Finally, it bears repeating that hand-dyed yarns are by their very nature unique. Different dyelots of the same colorway can look remarkably different; even different skeins within the same dyelot can look more like fraternal than identical twins. Even if you purchase one of the yarns used for the samples in this book in the same colorway shown, realize that your skein may not look exactly the same as the photograph. Embrace the individuality of the yarn, rather than worrying too much about having it “match.”
About Multicolored Yarns
Space-dyed, hand-dyed, handpainted, nearly solid—you’ve probably heard all these terms and more when browsing for yarn. What do these terms mean? And do any of those distinctions matter when all you want to do is knit a goodlooking pair of socks?
You bet. Learning a bit of background about multicolored sock yarns can pay big dividends when it comes time to select them for your sock projects. So let’s start with some basics.
Hand-Dyed vs Machine-Dyed Yarns
It’s a completely obvious point, but one worth making: some yarns are dyed by hand, while others are dyed by machine. Hey, you’re saying, this is a book about handdyed yarns, right? So why are we even talking about machine-dyed yarns?
Well, it sometimes isn’t easy to tell the difference between yarns that are hand-dyed and yarns dyed by machine. Yarn companies can produce machine-dyed yarns that closely resemble handpaints. Using a mechanized process called space-dyeing, different colors of dye are applied along the strands of yarn at regular or semi-regular intervals. The space-dyeing process produces a multicolored yarn that can resemble the variegated hues of your favorite handpaints. Why choose space-dyed, as opposed to hand-dyed, yarns? Cost is one reason: because the dye is applied by machines rather than artisans, space-dyed yarns are often (though not always) cheaper than hand-dyed yarns. If you’re on a budget, you may be able to achieve a similar look to handpainted yarn at a lower price by opting for a space-dyed yarn.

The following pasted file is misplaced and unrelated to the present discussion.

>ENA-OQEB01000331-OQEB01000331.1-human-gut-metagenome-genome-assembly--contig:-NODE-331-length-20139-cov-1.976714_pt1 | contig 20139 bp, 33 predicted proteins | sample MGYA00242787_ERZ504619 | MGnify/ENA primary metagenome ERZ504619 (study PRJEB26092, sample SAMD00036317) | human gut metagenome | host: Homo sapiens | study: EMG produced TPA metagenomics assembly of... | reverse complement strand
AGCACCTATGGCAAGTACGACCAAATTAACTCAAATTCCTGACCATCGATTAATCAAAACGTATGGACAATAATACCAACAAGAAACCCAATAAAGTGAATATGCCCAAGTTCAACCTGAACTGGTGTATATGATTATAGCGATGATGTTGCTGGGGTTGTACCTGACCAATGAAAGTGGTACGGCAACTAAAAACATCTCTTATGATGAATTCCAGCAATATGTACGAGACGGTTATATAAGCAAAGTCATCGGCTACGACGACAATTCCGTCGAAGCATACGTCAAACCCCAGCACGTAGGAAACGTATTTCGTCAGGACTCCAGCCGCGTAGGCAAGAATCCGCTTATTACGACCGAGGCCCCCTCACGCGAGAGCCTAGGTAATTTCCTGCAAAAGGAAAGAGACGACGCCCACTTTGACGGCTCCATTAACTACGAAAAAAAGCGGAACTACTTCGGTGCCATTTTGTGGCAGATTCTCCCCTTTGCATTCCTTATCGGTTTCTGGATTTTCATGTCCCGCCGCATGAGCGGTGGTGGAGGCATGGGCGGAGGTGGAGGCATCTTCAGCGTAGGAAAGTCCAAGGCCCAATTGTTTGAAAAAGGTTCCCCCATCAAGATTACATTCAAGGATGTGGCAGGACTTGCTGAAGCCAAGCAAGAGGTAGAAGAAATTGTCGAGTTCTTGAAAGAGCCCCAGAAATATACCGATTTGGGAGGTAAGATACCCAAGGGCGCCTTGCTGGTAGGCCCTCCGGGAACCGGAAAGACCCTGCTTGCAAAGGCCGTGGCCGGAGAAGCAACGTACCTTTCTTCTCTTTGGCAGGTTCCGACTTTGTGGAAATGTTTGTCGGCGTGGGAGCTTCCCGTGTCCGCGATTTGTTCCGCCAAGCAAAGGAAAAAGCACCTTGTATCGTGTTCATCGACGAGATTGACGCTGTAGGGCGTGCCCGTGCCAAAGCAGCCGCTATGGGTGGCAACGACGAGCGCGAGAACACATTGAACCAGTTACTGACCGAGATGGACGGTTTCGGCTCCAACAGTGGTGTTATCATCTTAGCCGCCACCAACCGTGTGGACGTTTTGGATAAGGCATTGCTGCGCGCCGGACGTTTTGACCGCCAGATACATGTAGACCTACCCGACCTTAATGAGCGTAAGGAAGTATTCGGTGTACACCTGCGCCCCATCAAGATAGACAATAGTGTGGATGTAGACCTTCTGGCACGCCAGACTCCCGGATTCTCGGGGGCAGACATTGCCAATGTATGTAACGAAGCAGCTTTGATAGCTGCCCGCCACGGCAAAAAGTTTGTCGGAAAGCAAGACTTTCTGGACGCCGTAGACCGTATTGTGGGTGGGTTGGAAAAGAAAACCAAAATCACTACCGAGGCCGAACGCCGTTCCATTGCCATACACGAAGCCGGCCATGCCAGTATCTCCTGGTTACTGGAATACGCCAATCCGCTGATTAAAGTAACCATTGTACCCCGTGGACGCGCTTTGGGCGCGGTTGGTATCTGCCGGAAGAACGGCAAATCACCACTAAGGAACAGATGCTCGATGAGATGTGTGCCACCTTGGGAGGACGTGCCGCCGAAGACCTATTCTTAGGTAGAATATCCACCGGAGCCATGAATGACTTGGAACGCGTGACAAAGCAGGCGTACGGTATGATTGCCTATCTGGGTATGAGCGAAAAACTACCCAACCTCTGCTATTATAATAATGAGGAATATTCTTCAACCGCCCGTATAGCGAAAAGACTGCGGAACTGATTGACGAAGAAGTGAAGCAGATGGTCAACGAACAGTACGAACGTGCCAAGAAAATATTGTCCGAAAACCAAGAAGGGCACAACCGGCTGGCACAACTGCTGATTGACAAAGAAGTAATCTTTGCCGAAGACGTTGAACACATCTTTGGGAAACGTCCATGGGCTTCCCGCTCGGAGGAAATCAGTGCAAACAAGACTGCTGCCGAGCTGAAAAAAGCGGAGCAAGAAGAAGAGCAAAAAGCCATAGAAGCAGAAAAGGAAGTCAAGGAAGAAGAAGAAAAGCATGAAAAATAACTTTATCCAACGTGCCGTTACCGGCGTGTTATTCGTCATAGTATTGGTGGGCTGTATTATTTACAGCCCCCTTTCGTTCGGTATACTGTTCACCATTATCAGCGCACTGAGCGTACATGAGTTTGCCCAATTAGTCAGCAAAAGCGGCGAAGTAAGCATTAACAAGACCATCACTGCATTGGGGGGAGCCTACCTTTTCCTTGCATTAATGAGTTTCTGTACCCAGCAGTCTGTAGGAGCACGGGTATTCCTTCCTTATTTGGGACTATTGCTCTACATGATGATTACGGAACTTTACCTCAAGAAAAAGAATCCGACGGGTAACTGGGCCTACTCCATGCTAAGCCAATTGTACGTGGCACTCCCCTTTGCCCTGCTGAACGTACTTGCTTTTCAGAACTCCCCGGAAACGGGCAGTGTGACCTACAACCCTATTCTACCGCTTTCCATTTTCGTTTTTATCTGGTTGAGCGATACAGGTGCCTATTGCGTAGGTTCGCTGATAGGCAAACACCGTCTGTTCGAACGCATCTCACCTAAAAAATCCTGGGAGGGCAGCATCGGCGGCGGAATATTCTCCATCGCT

Another reason is consistency. Because space-dyed yarns are produced by a machine rather than a human, they may tend to be more consistent or uniform in their colors and color patterns. (This isn’t always true; as many knitters can tell you to their sorrow, even solid-colored yarns can vary a great deal between dyelots, and multicolored yarns, which use more colors, present greater opportunity for color variation.) As a general rule, handdyed yarns tend to show much greater variation in the colors they use and in the way dye is applied to the yarn, creating greater differences among colorways and dyelots. If that kind of unpredictability stresses you out rather than exhilarates you, you may enjoy working with space-dyed yarns that aren’t quite so idiosyncratic.
Of course, the same thing that makes handpaints so unpredictable is, for many people, the thrill of working with them: no two skeins are exactly alike, and even two socks knit in the same pattern from the same dyelot of the same yarn may turn out looking dramatically different. Luckily, it doesn’t have to be one or the other: you can fall in love with space-dyed and hand-dyed yarns, and the patterns and techniques in this book will help you have fun with both.